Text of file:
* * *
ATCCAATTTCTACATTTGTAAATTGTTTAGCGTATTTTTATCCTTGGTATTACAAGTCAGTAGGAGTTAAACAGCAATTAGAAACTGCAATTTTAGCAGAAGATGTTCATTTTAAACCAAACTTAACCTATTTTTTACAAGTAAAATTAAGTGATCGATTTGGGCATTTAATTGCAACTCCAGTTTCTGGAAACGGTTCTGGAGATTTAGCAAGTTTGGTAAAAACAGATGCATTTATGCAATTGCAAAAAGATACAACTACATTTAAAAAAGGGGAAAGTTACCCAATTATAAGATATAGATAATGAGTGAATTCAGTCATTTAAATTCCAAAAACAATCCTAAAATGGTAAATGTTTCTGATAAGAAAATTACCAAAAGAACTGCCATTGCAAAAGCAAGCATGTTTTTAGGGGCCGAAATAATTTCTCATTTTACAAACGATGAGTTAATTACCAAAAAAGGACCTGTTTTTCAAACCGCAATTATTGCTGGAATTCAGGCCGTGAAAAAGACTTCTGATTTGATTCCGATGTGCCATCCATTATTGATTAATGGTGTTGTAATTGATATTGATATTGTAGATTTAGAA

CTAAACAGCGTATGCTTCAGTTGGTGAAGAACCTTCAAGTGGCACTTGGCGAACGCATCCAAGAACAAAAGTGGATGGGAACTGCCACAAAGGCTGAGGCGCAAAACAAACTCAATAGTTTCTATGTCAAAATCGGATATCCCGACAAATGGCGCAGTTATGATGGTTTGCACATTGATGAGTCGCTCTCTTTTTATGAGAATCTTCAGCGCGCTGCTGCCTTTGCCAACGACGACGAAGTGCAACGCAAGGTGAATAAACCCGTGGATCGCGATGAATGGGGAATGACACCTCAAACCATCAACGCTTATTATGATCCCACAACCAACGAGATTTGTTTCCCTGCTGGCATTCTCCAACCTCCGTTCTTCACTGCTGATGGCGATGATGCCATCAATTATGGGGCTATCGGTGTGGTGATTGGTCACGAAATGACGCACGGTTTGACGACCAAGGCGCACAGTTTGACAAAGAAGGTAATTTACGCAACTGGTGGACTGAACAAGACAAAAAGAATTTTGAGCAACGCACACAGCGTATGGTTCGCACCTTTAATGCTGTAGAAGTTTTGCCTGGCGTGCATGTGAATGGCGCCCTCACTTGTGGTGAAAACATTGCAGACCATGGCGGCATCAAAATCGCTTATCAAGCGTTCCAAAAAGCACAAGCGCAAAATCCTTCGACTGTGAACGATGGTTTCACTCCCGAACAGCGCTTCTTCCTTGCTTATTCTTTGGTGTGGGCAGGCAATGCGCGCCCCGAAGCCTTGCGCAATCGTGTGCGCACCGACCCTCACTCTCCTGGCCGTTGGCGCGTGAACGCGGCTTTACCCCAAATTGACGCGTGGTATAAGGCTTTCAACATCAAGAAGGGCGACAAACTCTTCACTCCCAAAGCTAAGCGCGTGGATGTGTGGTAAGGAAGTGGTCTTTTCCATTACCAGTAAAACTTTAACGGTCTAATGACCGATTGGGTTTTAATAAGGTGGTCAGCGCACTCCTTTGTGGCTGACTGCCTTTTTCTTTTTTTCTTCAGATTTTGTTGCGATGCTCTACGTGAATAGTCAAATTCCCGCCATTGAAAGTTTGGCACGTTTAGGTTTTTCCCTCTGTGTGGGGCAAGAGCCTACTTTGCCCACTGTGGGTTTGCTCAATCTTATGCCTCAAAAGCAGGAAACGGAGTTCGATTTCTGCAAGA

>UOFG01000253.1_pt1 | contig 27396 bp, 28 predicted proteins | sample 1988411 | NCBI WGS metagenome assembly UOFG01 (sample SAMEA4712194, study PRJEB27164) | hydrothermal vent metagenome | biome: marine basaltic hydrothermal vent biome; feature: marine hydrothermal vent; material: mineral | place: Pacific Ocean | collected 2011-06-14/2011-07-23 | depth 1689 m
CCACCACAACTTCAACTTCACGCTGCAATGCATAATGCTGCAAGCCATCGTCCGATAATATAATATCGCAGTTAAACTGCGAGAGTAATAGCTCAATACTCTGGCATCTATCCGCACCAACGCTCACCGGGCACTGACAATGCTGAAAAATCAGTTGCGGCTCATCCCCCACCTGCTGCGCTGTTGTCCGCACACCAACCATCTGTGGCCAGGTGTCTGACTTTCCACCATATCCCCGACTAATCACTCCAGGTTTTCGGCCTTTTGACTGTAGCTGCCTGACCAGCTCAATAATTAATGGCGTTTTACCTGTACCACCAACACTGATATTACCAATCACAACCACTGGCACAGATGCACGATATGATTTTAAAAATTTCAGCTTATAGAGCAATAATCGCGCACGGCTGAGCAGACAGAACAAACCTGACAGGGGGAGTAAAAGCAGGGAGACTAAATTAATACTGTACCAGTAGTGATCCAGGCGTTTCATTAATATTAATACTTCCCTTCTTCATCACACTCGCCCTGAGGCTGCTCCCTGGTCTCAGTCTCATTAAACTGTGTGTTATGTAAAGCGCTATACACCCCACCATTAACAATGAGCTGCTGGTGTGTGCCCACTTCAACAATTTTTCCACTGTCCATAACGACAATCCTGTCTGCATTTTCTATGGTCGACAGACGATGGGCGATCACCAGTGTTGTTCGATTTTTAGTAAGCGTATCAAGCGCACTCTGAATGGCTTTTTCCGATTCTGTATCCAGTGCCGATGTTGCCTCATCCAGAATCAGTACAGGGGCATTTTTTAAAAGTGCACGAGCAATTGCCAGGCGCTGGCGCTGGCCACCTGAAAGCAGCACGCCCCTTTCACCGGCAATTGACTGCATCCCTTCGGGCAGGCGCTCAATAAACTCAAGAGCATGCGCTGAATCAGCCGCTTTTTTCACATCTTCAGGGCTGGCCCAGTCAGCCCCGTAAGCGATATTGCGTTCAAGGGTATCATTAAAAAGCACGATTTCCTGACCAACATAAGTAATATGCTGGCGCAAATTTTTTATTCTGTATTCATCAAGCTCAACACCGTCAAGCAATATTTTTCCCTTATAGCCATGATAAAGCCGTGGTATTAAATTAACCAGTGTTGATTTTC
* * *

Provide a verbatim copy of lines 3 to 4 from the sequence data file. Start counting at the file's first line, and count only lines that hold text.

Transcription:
>UOFG01000253.1_pt1 | contig 27396 bp, 28 predicted proteins | sample 1988411 | NCBI WGS metagenome assembly UOFG01 (sample SAMEA4712194, study PRJEB27164) | hydrothermal vent metagenome | biome: marine basaltic hydrothermal vent biome; feature: marine hydrothermal vent; material: mineral | place: Pacific Ocean | collected 2011-06-14/2011-07-23 | depth 1689 m
CCACCACAACTTCAACTTCACGCTGCAATGCATAATGCTGCAAGCCATCGTCCGATAATATAATATCGCAGTTAAACTGCGAGAGTAATAGCTCAATACTCTGGCATCTATCCGCACCAACGCTCACCGGGCACTGACAATGCTGAAAAATCAGTTGCGGCTCATCCCCCACCTGCTGCGCTGTTGTCCGCACACCAACCATCTGTGGCCAGGTGTCTGACTTTCCACCATATCCCCGACTAATCACTCCAGGTTTTCGGCCTTTTGACTGTAGCTGCCTGACCAGCTCAATAATTAATGGCGTTTTACCTGTACCACCAACACTGATATTACCAATCACAACCACTGGCACAGATGCACGATATGATTTTAAAAATTTCAGCTTATAGAGCAATAATCGCGCACGGCTGAGCAGACAGAACAAACCTGACAGGGGGAGTAAAAGCAGGGAGACTAAATTAATACTGTACCAGTAGTGATCCAGGCGTTTCATTAATATTAATACTTCCCTTCTTCATCACACTCGCCCTGAGGCTGCTCCCTGGTCTCAGTCTCATTAAACTGTGTGTTATGTAAAGCGCTATACACCCCACCATTAACAATGAGCTGCTGGTGTGTGCCCACTTCAACAATTTTTCCACTGTCCATAACGACAATCCTGTCTGCATTTTCTATGGTCGACAGACGATGGGCGATCACCAGTGTTGTTCGATTTTTAGTAAGCGTATCAAGCGCACTCTGAATGGCTTTTTCCGATTCTGTATCCAGTGCCGATGTTGCCTCATCCAGAATCAGTACAGGGGCATTTTTTAAAAGTGCACGAGCAATTGCCAGGCGCTGGCGCTGGCCACCTGAAAGCAGCACGCCCCTTTCACCGGCAATTGACTGCATCCCTTCGGGCAGGCGCTCAATAAACTCAAGAGCATGCGCTGAATCAGCCGCTTTTTTCACATCTTCAGGGCTGGCCCAGTCAGCCCCGTAAGCGATATTGCGTTCAAGGGTATCATTAAAAAGCACGATTTCCTGACCAACATAAGTAATATGCTGGCGCAAATTTTTTATTCTGTATTCATCAAGCTCAACACCGTCAAGCAATATTTTTCCCTTATAGCCATGATAAAGCCGTGGTATTAAATTAACCAGTGTTGATTTTC